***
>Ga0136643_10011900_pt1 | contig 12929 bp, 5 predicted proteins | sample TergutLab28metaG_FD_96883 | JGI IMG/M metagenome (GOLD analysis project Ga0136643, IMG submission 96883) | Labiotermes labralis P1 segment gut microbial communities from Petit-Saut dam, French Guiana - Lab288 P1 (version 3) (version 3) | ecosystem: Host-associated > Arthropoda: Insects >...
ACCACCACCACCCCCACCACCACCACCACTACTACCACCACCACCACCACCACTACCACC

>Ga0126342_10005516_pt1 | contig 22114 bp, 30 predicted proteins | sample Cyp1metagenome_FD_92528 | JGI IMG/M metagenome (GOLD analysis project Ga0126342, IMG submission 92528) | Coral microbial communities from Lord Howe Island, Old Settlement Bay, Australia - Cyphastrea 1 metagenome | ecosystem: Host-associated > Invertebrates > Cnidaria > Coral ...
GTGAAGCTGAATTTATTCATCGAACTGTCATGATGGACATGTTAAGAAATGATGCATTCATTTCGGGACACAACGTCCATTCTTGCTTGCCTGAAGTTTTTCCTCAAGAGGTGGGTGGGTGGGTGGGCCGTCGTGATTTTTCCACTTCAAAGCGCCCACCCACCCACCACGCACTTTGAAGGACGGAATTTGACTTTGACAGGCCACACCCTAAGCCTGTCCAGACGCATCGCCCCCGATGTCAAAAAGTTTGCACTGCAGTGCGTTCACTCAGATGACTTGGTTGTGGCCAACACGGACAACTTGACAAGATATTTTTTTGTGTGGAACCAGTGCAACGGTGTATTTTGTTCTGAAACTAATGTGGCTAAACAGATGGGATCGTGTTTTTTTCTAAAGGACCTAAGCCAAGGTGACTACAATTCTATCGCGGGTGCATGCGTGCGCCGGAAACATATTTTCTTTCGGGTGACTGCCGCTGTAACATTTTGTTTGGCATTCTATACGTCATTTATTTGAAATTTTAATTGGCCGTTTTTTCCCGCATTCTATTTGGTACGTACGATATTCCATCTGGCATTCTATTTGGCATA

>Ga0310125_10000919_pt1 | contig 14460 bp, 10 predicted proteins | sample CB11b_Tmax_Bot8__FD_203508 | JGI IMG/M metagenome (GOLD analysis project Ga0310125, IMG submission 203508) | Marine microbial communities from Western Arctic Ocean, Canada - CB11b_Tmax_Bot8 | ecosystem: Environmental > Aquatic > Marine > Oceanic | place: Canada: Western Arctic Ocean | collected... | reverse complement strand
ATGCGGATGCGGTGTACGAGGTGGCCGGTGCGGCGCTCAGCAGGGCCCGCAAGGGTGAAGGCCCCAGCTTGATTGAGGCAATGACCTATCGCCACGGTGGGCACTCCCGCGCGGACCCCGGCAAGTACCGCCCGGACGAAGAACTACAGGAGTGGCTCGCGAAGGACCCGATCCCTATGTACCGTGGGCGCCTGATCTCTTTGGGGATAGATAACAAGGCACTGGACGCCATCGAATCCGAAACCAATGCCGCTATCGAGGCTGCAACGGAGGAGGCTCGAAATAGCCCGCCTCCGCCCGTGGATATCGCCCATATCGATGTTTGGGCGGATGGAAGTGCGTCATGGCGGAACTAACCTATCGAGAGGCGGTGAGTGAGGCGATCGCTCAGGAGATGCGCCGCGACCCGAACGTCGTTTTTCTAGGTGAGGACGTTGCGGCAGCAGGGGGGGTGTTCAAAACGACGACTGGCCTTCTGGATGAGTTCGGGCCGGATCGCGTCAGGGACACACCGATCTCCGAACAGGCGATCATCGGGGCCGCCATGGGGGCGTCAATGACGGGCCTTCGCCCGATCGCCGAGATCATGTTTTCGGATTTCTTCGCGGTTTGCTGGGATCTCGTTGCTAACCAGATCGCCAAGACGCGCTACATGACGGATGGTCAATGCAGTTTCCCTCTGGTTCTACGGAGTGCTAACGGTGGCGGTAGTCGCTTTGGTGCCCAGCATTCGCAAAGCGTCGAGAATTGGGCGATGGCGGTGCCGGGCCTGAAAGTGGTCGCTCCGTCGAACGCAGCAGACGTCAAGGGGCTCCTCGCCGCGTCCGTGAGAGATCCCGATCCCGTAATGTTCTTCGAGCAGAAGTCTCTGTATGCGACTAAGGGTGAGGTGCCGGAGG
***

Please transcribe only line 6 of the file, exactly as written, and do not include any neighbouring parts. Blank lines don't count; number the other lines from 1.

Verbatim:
ATGCGGATGCGGTGTACGAGGTGGCCGGTGCGGCGCTCAGCAGGGCCCGCAAGGGTGAAGGCCCCAGCTTGATTGAGGCAATGACCTATCGCCACGGTGGGCACTCCCGCGCGGACCCCGGCAAGTACCGCCCGGACGAAGAACTACAGGAGTGGCTCGCGAAGGACCCGATCCCTATGTACCGTGGGCGCCTGATCTCTTTGGGGATAGATAACAAGGCACTGGACGCCATCGAATCCGAAACCAATGCCGCTATCGAGGCTGCAACGGAGGAGGCTCGAAATAGCCCGCCTCCGCCCGTGGATATCGCCCATATCGATGTTTGGGCGGATGGAAGTGCGTCATGGCGGAACTAACCTATCGAGAGGCGGTGAGTGAGGCGATCGCTCAGGAGATGCGCCGCGACCCGAACGTCGTTTTTCTAGGTGAGGACGTTGCGGCAGCAGGGGGGGTGTTCAAAACGACGACTGGCCTTCTGGATGAGTTCGGGCCGGATCGCGTCAGGGACACACCGATCTCCGAACAGGCGATCATCGGGGCCGCCATGGGGGCGTCAATGACGGGCCTTCGCCCGATCGCCGAGATCATGTTTTCGGATTTCTTCGCGGTTTGCTGGGATCTCGTTGCTAACCAGATCGCCAAGACGCGCTACATGACGGATGGTCAATGCAGTTTCCCTCTGGTTCTACGGAGTGCTAACGGTGGCGGTAGTCGCTTTGGTGCCCAGCATTCGCAAAGCGTCGAGAATTGGGCGATGGCGGTGCCGGGCCTGAAAGTGGTCGCTCCGTCGAACGCAGCAGACGTCAAGGGGCTCCTCGCCGCGTCCGTGAGAGATCCCGATCCCGTAATGTTCTTCGAGCAGAAGTCTCTGTATGCGACTAAGGGTGAGGTGCCGGAGG